Verdicts reached on 12 counts in Basu murder case Results sealed

1 count still open

April 23, 1993|By Alan J. Craver | Alan J. Craver,Staff Writer

After reaching verdicts early this morning on 12 of 13 counts in the Pam Basu carjacking murder trial, jurors were returning to the courtroom in Ellicott City today to decide on the remaining kidnapping charge.

The verdicts were unannounced and sealed.

The jurors, who had heard lawyers characterize defendant Bernard Eric Miller, 17, of Washington, as either a brutal killer or an innocent onlooker, reached verdicts on 12 counts before deciding at 2:07 a.m. to quit for the night, the ninth day of the trial.

The Howard County Circuit Court jury of seven men and five women, which began deliberations about 3:45 p.m. yesterday, told Judge Dennis M. Sweeney they had not been able to decide on the kidnapping charge. He instructed them to return at 11 a.m.

Judge Sweeney asked the jurors to sign the 12 verdicts, and at 2:30 a.m. the jury foreman presented them to the judge in an envelope. The judge then ordered the verdicts sealed until the jury decides Mr. Miller's fate on the final count.

Senior Assistant State's Attorney Michael Rexroad said the verdicts were sealed to assure those charges would not have to be decided from scratch in the event a juror were to become ill before the trial ends.

Judge Sweeney told the jurors not to deliberate with each other or to discuss the case with anyone; then he sent them home.

Earlier, jurors had sought clarification of the term "intent to kidnap" they had heard in the judge's instructions. The 13 charges against the defendant include two kidnapping counts.

The jurors also had asked how long deliberations should continue before they broke off for the night. Judge Sweeney told them to discuss and decide that for themselves and report back to him. They also had asked how long they should deliberate on a particular charge before considering themselves deadlocked.

At 11:30 p.m., Judge Sweeney called the attorneys back into the courtroom to debate how to respond to a question about intent.

Then at 12:37 a.m., Judge Sweeney called the jurors in. Intent, he said, means a defendant acted with a will to do a given criminal act. It is an act done consciously and voluntarily, not inadvertently or accidentally, he said. The state's position, he told the jury, is that the defendant aided and abetted in the kidnapping.

After the jury adjourned for the night, still unable to decide on the kidnapping charge, the judge met with the attorneys and suggested that the technical language "carry and conceal" used in connection with the final count be altered this morning when he gives the jury further instructions about that charge.

He suggested that the word "conceal" be dropped altogether since "it has no bearing in this case," and that the attorneys "search [their] thesauruses for a synonym for 'carry.' " The attorneys agreed.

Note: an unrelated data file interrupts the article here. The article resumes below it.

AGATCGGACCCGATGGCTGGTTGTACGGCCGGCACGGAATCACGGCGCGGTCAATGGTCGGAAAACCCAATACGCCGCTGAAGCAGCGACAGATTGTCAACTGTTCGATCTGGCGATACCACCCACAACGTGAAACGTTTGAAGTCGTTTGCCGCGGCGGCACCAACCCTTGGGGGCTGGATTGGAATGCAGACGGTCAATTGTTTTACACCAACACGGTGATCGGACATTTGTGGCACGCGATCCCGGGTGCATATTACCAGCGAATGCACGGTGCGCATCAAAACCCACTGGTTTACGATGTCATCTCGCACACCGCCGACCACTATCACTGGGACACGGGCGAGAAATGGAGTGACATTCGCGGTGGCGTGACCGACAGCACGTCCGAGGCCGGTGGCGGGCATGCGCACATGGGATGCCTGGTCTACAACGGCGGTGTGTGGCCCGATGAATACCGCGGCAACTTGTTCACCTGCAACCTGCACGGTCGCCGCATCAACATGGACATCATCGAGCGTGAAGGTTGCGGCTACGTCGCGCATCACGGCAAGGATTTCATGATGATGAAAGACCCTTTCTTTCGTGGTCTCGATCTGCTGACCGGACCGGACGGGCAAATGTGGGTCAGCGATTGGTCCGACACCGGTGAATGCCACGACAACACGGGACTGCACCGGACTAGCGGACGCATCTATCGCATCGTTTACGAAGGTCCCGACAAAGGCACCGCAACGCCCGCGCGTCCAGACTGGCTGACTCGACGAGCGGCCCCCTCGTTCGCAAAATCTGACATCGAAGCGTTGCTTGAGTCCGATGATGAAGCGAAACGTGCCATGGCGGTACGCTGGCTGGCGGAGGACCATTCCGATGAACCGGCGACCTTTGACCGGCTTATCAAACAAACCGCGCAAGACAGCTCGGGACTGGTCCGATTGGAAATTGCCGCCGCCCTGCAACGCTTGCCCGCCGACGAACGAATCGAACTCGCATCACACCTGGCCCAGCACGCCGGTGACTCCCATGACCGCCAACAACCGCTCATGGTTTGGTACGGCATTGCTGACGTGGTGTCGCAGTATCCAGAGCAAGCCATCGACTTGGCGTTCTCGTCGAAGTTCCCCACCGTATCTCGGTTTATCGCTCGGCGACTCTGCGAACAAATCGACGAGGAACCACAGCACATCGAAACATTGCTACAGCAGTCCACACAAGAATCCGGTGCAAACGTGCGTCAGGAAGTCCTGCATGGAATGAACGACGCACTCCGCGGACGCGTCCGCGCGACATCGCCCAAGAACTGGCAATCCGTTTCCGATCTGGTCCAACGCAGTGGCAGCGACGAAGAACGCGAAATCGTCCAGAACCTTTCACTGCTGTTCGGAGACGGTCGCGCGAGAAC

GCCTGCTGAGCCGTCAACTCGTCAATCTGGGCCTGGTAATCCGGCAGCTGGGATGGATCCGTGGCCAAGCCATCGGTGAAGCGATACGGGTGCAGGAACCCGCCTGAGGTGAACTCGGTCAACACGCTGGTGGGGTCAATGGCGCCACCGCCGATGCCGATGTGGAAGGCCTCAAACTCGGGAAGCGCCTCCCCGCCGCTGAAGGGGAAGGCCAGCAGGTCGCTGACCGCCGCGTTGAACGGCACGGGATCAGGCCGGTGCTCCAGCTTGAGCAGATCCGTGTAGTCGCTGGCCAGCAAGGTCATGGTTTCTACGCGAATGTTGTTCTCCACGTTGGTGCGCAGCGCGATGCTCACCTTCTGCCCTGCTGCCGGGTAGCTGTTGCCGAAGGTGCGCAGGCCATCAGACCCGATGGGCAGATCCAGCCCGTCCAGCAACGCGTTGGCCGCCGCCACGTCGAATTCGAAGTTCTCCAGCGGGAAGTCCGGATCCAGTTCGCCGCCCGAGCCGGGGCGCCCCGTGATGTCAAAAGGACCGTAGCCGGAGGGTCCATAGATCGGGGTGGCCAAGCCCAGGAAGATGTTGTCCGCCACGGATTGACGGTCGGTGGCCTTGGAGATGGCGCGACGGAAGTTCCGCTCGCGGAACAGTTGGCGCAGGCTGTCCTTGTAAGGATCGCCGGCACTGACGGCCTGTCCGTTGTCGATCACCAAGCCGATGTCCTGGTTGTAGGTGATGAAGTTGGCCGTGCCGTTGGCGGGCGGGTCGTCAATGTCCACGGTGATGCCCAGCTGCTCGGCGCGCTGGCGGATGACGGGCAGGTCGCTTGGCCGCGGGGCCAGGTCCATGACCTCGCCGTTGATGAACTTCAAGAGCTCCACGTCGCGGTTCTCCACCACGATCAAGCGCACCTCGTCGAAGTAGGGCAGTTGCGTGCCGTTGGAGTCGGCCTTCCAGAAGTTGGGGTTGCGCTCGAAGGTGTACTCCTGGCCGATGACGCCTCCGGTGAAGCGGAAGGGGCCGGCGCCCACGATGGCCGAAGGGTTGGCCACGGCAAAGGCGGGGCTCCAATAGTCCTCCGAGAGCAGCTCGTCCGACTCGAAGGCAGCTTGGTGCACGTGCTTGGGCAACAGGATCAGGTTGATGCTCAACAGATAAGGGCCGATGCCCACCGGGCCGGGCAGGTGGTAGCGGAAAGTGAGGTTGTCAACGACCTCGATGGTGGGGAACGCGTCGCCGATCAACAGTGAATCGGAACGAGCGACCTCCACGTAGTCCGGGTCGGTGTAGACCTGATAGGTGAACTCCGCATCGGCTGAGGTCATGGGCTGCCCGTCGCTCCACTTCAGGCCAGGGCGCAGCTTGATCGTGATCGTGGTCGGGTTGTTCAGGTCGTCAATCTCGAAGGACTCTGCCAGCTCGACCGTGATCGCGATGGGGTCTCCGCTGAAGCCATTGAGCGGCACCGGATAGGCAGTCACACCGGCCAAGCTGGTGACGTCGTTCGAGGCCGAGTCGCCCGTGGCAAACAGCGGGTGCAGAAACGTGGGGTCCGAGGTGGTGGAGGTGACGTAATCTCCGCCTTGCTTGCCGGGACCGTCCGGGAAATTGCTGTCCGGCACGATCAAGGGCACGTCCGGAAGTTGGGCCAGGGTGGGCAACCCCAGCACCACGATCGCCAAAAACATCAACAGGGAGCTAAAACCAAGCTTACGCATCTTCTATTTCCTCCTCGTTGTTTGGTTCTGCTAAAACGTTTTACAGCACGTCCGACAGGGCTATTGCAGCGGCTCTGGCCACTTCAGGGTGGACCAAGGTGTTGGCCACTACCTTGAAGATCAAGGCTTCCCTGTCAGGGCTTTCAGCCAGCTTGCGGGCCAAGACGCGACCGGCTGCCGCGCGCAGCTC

During an hourlong closing argument, the prosecutor told the jury that Mr. Miller was a full participant.

"But for the defendant, Bernard Miller, [Dr. Basu] would still be with us today," Mr. Rexroad said.

The attorney for Mr. Miller contended that the teen-ager is innocent of felony murder and 12 related charges, saying he was at "the wrong place at the wrong time with the wrong person."

About 10 relatives and friends of Dr. Basu were in court during closing arguments and waited into the evening for a verdict. Manas Basu, older brother of the victim's husband, Biswanath "Steve" Basu, said the trial has taken "an emotional toll" on the family. Deborah Miller, the defendant's mother, also was present.

Mr. Miller is one of two defendants charged in the Sept. 8 slaying of Dr. Basu, 34, a research chemist who was dragged to her death after being forced from her BMW at an intersection near her home in Savage. Mr. Miller faces a maximum sentence of life in prison without parole if convicted; he is protected from the death penalty because he was 16 when the crime occurred.

Co-defendant Rodney Eugene Soloman, 27, of Washington, faces the death penalty. His case was moved to Baltimore County, where he stands trial Aug. 2.

About 7 p.m., the jury requested an audiotape of the testimony of a woman who said the defendants attempted to steal her car shortly before the Basu carjacking. After consulting with attorneys, the judge denied the request and instructed jurors to rely on memories and notes.

Mr. Rexroad said the defendants worked in a "concert of action" during two attempted strong-arm robberies and then the carjacking murder of Dr. Basu. The prosecutor said Mr. Soloman initiated the crimes, and Mr. Miller joined him.

Laurack D. Bray, the Washington attorney representing Mr. Miller, acknowledged that his client was present but said he had no role in the crimes.

"The only intention he had was to ride with Mr. Soloman to Baltimore," Mr. Bray said during his 70-minute closing argument. "He got wrapped up in a plan that caused him serious problems."

During his closing argument, Mr. Rexroad summarized his case:

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